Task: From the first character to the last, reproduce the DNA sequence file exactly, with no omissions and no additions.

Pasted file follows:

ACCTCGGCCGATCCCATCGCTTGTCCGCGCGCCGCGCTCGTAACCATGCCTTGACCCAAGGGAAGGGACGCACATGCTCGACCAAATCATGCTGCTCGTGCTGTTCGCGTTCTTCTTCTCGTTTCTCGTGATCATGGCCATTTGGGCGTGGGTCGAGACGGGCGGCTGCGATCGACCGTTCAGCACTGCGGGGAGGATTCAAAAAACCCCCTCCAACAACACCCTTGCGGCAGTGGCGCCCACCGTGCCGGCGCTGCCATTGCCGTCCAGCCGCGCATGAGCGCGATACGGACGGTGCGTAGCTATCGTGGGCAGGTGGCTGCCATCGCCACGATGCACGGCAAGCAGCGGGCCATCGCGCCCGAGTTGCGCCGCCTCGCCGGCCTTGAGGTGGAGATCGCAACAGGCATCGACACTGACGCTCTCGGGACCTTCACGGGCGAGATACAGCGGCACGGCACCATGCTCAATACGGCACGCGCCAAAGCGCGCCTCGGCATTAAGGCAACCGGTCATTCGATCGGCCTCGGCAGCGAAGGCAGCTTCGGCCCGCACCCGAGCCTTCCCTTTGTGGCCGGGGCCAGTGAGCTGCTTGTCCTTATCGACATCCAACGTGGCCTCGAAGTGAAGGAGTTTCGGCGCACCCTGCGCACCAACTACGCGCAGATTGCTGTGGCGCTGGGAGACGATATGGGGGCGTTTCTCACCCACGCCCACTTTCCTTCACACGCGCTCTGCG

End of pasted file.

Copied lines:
ACCTCGGCCGATCCCATCGCTTGTCCGCGCGCCGCGCTCGTAACCATGCCTTGACCCAAGGGAAGGGACGCACATGCTCGACCAAATCATGCTGCTCGTGCTGTTCGCGTTCTTCTTCTCGTTTCTCGTGATCATGGCCATTTGGGCGTGGGTCGAGACGGGCGGCTGCGATCGACCGTTCAGCACTGCGGGGAGGATTCAAAAAACCCCCTCCAACAACACCCTTGCGGCAGTGGCGCCCACCGTGCCGGCGCTGCCATTGCCGTCCAGCCGCGCATGAGCGCGATACGGACGGTGCGTAGCTATCGTGGGCAGGTGGCTGCCATCGCCACGATGCACGGCAAGCAGCGGGCCATCGCGCCCGAGTTGCGCCGCCTCGCCGGCCTTGAGGTGGAGATCGCAACAGGCATCGACACTGACGCTCTCGGGACCTTCACGGGCGAGATACAGCGGCACGGCACCATGCTCAATACGGCACGCGCCAAAGCGCGCCTCGGCATTAAGGCAACCGGTCATTCGATCGGCCTCGGCAGCGAAGGCAGCTTCGGCCCGCACCCGAGCCTTCCCTTTGTGGCCGGGGCCAGTGAGCTGCTTGTCCTTATCGACATCCAACGTGGCCTCGAAGTGAAGGAGTTTCGGCGCACCCTGCGCACCAACTACGCGCAGATTGCTGTGGCGCTGGGAGACGATATGGGGGCGTTTCTCACCCACGCCCACTTTCCTTCACACGCGCTCTGCG